The problem with Europe, surprisingly, is that it does not have enough rules. The basis for the Eurozone’s current financial crisis is that establishment of a monetary union was not accompanied by the creation of a fiscal one. The root cause of the current Euro crisis is the unwillingness of the nations of Europe to relinquish their sovereignty at the time the monetary union was created. The extremely apt metaphor employed recently by historian Niall Ferguson is that Europe’s situation is as if the United States was still operating under the failed Articles of Confederation which preceded our Constitution. The Articles had been written so as to hamstring the central government and preserve almost all power in the states. The results then were pretty much what we are seeing in Europe today. However, the political and financial crises which resulted in the calling of the Constitutional Convention in Philadelphia were minor compared to the scale of the problems facing Europe today.
It has become transparently clear that the price of saving the Euro must be closer fiscal union among the member states. Without such a union, and specifically enforceable rules to prevent nations from repeating the mistakes made by Greece, Portugal, Italy and Spain, no more money will be forthcoming to prop up these debtor nations. But no nation will be willing to subordinate its sovereignty on fiscal and budgetary matters to the European Union without the creation of new political institutions that guarantee that the will of the people and not the whims of faceless, grey bureaucrats in Brussels determine how such power is wielded. Europe must take not just one but two giant leaps toward integration if it is to survive.
Actually, make that three leaps. Political and fiscal integration is not enough to secure Europe. There is also a need for military integration. The involvement of Europe in a series of expeditionary military operations over the past decade have clearly demonstrated that while in the aggregate, the continent’s military establishment is large and relatively expensive (almost $300 billion a year), the whole is actually less than the sum of the parts. The reason for this is, once again, national sovereignty. Each country gets to determine the size and structure of its military and the kinds of equipment that will be acquired. Each of the large nations still tries to maintain a full spectrum military. As defense budgets continue to decline across the continent, this disaggregated system of national preferences, priorities and sensibilities is no longer tolerable.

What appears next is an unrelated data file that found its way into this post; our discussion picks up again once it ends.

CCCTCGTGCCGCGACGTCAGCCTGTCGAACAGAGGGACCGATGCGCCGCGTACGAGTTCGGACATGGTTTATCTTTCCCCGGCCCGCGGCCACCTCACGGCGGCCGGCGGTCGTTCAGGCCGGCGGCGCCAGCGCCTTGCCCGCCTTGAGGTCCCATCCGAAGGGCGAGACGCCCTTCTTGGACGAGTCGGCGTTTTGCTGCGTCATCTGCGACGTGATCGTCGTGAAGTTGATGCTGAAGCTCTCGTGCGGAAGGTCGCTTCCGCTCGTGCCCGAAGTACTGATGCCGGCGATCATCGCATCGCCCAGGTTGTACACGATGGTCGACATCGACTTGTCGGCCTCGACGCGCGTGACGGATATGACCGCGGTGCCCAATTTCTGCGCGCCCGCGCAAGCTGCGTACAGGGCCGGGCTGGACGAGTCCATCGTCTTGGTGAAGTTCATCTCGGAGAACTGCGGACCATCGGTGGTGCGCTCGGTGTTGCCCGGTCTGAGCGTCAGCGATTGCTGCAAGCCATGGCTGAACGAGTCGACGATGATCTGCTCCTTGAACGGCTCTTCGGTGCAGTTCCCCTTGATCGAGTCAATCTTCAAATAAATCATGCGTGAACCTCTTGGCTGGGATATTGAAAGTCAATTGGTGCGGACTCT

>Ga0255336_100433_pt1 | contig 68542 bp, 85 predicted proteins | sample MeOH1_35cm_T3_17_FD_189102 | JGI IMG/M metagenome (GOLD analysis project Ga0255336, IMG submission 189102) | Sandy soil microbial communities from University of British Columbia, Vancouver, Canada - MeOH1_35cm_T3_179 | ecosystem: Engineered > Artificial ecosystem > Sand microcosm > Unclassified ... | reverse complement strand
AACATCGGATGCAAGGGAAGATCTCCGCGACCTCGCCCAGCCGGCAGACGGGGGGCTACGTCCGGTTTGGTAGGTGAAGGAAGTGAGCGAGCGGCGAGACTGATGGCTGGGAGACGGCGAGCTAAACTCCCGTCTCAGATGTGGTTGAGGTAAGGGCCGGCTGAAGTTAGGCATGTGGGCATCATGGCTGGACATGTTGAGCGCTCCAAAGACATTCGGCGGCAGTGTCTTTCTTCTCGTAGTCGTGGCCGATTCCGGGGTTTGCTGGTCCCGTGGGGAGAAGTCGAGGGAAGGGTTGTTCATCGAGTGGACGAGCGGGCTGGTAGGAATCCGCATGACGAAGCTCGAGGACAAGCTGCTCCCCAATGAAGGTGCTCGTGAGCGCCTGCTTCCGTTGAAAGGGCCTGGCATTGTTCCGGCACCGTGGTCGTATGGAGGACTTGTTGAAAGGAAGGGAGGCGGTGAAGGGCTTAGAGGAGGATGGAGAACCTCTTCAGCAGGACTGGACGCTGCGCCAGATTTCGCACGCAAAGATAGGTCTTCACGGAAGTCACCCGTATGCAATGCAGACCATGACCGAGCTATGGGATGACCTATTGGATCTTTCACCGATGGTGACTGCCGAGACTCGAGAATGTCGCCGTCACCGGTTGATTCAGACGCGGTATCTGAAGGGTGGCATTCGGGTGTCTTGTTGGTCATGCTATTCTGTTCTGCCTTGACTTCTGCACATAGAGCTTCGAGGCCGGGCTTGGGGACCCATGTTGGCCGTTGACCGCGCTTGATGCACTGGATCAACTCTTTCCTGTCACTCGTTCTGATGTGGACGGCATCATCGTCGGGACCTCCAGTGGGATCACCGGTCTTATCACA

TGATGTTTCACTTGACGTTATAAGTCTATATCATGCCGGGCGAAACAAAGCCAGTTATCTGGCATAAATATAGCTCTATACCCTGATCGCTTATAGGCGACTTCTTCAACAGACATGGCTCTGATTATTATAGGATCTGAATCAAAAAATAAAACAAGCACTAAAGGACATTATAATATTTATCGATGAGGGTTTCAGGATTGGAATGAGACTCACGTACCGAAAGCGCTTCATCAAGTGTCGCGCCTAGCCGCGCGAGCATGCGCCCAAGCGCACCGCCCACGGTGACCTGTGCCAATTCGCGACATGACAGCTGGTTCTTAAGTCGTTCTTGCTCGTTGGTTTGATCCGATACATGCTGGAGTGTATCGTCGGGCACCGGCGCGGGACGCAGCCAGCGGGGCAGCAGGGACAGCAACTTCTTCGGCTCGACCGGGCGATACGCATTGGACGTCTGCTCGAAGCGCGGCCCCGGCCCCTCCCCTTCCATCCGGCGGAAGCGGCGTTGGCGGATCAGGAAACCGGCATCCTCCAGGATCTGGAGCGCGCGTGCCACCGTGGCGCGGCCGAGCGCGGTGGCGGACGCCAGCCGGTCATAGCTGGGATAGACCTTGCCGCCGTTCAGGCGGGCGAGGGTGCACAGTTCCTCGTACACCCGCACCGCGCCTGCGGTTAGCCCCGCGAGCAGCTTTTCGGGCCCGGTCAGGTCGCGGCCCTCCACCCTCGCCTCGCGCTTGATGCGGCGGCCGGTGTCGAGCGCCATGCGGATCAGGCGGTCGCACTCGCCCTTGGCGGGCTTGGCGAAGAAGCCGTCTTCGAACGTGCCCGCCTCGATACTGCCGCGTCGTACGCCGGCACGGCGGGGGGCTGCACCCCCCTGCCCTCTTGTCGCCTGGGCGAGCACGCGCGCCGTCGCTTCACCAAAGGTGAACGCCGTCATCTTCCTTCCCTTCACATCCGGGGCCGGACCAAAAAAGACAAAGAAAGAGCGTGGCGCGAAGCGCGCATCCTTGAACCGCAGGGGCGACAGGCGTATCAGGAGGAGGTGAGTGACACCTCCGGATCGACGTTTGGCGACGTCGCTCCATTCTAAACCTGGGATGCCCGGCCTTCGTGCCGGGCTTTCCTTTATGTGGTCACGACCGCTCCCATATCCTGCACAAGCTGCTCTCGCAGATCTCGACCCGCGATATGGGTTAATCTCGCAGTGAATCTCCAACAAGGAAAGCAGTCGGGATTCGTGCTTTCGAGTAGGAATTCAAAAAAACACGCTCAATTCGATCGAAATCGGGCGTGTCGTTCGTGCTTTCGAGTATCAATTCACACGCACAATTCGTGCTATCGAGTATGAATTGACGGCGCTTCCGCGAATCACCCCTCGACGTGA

NATO has provided the basis for a degree of integration. There are NATO standards for most military activities and even for a lot of hardware. There are cooperative defense programs such as the multi-national NATO Airborne Early Warning and Control Force that collectively operates eighteen E-3 AWACS aircraft and the new NATO Airborne Ground Surveillance Program which will acquire and operate five Block 40 Global Hawk unmanned aerial systems with an advanced radar. But in most areas, there are neither sufficient national capabilities to go it alone nor adequate arrangements for collecting and sharing assets.
The key to an effective defense of Europe, whether conducted by NATO or a coalition of the willing, is a pooling of national assets. This is at the heart of NATO’s Smart Defense Initiative. Nations would promise to make their particular capabilities available to other nations. By unifying national contributions in such pools, the whole becomes greater than the sum of the parts that individual nations can afford. In addition, nations could afford increased specialization in their military force structures knowing that there were pools of assets available with which to fill any capability gaps.
In its own way, this would constitute the military equivalent of fiscal union, a mutualization of security in much the same way that the creation of Eurobonds and a fiscal oversight mechanism would mutualize financial risks and responsibilities. However, just as fiscal interdependence will require political union, effective pooling of military assets would require a military union. No nation would risk its security by planning on the use of assets belonging to other nations without a certainty of access to them. Access would have to be formalized in a legally binding agreement. Both those providing the resources and those accessing the pool would have to have a priori agreement as to the circumstances under which access would be provided and conditions under which it could be denied. From this point it is just a short step – well, maybe another leap – to full integration of national security policies.